To whom it may concern: 1.3 Million

Dear Reader,

Well to start, the topic of  internet censorship is very easily researched. That being said, I have learned quite a bit about Chinese internet policy. A team of 35,000 people work to read emails, blogs, and internet postings searching for users who break the rules on what are permissible topics to speak about. Not  only is it an issue of free speech for the people of China; it is also a denial of knowledge in all areas that the government sees fit. China is rapidly becoming the country with the most internet users; it recently surpassed the US. However, the internet that the people are using is an abbreviated version of the real thing. Sites like Youtube and Wikipedia have many topics and videos that are blocked because they have been deemed “unhealthy.”

Now for the two sources that I found most helpful so far..

First, the Time’s “A Brief History of: Chinese Internet Censorship” which gives insight on many of China’s big brother tendencies involving the internet. From censorship, to monitoring, to imprisoned journalists. All of these, and some quotes directly from the government. This article is from Time magazine so i think that it is a credible source( for whatever reason, wordpress will not let me type normally anymore, I’ve tried getting rid of these italics for 10 minutes now and they keep automatically coming back on).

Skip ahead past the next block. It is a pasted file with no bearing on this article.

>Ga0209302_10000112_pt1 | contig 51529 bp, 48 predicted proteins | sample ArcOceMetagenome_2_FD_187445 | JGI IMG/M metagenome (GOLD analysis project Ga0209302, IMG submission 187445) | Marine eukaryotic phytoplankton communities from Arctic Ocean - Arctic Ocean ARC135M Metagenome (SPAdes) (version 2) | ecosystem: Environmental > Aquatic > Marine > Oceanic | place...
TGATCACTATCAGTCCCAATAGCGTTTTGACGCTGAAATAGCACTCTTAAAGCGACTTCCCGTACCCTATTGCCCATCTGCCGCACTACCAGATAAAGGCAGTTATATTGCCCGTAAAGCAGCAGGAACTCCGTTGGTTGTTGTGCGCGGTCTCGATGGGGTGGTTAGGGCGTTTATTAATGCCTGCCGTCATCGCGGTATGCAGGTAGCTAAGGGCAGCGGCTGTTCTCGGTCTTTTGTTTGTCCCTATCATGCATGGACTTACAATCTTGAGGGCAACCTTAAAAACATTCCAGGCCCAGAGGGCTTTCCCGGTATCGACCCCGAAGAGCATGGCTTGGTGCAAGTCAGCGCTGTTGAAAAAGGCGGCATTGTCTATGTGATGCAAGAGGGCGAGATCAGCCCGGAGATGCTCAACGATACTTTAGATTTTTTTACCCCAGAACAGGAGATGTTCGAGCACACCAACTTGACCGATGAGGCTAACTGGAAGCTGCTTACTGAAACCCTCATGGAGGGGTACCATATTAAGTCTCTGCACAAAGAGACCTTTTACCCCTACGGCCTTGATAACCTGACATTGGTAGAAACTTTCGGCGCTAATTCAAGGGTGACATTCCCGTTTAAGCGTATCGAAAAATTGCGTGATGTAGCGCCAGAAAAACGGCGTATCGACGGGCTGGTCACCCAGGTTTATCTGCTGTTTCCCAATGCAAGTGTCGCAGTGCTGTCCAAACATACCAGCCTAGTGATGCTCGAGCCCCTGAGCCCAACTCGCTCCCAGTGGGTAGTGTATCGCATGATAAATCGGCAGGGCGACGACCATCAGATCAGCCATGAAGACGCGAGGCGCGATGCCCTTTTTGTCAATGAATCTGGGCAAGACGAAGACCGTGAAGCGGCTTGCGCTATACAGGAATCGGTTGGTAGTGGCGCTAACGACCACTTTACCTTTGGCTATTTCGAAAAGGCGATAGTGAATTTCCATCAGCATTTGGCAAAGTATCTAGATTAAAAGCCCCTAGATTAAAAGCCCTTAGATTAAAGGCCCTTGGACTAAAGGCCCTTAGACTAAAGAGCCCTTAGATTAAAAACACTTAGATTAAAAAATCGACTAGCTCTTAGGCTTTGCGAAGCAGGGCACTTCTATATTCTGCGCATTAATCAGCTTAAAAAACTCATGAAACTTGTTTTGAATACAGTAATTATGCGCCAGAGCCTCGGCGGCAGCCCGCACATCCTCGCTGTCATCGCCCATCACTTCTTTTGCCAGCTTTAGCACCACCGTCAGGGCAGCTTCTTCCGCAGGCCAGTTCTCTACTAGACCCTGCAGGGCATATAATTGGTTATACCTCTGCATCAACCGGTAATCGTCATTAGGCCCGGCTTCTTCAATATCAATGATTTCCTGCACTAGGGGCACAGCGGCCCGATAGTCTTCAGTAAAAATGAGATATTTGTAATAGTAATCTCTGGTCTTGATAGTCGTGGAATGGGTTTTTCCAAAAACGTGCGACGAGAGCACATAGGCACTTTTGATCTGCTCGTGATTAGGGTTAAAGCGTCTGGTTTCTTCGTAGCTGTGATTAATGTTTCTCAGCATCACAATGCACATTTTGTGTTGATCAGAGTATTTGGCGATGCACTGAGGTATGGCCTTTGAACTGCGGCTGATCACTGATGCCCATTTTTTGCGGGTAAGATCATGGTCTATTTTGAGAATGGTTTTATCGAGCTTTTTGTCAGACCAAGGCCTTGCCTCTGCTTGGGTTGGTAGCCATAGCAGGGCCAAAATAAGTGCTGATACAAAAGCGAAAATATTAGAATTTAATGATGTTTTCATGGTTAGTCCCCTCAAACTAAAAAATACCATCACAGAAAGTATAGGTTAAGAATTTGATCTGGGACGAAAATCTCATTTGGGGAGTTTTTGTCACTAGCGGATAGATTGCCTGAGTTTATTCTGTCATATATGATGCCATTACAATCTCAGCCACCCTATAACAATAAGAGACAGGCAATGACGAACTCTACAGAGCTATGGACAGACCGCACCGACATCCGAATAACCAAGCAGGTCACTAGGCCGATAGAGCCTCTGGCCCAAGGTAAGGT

Another article, is US Weighing China Censorship Case posted by Yahoo news. This is a very interesting article on how the us is attempting to legally challenge Chinese internet restrictions that hurt Google and other companies with US interests. Recently, after Google agreed to build a separate engine to auto-censor the internet for China, they received a lot of heat from the public. Now, Google has stated that they may not continue this auto censoring for China, and in turn the country has threatened to take whatever actions are necessary.

The most exciting part about this controversy, is that its story is ongoing. New stories break rather often, and it will be interesting to see how this situation evolves.

Best regards,


Ps. The Italics are here to stay I guess, they refuse to leave, stubborn things. Next time, I’ll use the underline button for magazine names..


~ by Chase Hukins on March 16, 2010.

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